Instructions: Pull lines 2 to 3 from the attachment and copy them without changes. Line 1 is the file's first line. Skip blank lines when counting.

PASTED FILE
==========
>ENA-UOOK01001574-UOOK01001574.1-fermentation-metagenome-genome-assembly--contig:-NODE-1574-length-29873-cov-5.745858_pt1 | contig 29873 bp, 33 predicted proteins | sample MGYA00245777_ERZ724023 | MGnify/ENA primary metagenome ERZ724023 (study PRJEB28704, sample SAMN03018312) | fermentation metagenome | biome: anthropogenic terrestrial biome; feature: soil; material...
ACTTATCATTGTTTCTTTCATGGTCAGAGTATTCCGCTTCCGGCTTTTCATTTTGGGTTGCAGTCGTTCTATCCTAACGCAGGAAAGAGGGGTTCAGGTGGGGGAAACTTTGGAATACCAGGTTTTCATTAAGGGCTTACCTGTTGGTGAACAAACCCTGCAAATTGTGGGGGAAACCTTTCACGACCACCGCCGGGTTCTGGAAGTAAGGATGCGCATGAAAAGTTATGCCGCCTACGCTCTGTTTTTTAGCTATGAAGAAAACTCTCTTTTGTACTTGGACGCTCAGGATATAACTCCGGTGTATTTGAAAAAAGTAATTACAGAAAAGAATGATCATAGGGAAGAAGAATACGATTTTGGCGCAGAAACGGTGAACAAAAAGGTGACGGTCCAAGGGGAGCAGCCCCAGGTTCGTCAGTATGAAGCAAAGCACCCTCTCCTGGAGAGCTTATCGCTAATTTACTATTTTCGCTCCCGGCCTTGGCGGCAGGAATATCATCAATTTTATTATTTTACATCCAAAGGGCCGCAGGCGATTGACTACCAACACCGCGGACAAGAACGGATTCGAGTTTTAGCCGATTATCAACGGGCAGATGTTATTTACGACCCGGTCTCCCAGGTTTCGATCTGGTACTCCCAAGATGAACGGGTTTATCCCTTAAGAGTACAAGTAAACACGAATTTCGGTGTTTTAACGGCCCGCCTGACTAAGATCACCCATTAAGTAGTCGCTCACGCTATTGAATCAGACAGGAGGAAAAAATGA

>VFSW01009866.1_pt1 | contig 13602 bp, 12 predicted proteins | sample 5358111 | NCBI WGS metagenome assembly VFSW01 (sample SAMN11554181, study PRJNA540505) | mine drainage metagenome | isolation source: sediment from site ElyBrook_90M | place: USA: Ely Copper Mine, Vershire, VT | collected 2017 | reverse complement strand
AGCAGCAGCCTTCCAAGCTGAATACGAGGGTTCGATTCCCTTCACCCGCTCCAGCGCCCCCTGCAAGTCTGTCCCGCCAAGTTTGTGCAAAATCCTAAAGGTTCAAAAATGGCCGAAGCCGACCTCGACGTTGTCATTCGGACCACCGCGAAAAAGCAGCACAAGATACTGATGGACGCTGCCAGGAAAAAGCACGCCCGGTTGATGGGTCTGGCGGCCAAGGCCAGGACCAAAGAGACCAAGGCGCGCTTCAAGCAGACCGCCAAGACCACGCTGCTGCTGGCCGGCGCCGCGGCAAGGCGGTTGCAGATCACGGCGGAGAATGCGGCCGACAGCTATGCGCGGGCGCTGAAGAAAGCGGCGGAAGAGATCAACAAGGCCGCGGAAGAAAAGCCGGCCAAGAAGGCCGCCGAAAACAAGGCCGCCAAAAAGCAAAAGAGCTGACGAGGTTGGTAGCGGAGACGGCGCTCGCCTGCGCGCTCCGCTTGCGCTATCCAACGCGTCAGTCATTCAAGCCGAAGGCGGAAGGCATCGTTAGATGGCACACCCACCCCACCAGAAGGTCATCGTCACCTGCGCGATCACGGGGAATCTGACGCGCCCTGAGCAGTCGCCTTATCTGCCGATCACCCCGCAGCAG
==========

ACTTATCATTGTTTCTTTCATGGTCAGAGTATTCCGCTTCCGGCTTTTCATTTTGGGTTGCAGTCGTTCTATCCTAACGCAGGAAAGAGGGGTTCAGGTGGGGGAAACTTTGGAATACCAGGTTTTCATTAAGGGCTTACCTGTTGGTGAACAAACCCTGCAAATTGTGGGGGAAACCTTTCACGACCACCGCCGGGTTCTGGAAGTAAGGATGCGCATGAAAAGTTATGCCGCCTACGCTCTGTTTTTTAGCTATGAAGAAAACTCTCTTTTGTACTTGGACGCTCAGGATATAACTCCGGTGTATTTGAAAAAAGTAATTACAGAAAAGAATGATCATAGGGAAGAAGAATACGATTTTGGCGCAGAAACGGTGAACAAAAAGGTGACGGTCCAAGGGGAGCAGCCCCAGGTTCGTCAGTATGAAGCAAAGCACCCTCTCCTGGAGAGCTTATCGCTAATTTACTATTTTCGCTCCCGGCCTTGGCGGCAGGAATATCATCAATTTTATTATTTTACATCCAAAGGGCCGCAGGCGATTGACTACCAACACCGCGGACAAGAACGGATTCGAGTTTTAGCCGATTATCAACGGGCAGATGTTATTTACGACCCGGTCTCCCAGGTTTCGATCTGGTACTCCCAAGATGAACGGGTTTATCCCTTAAGAGTACAAGTAAACACGAATTTCGGTGTTTTAACGGCCCGCCTGACTAAGATCACCCATTAAGTAGTCGCTCACGCTATTGAATCAGACAGGAGGAAAAAATGA

>VFSW01009866.1_pt1 | contig 13602 bp, 12 predicted proteins | sample 5358111 | NCBI WGS metagenome assembly VFSW01 (sample SAMN11554181, study PRJNA540505) | mine drainage metagenome | isolation source: sediment from site ElyBrook_90M | place: USA: Ely Copper Mine, Vershire, VT | collected 2017 | reverse complement strand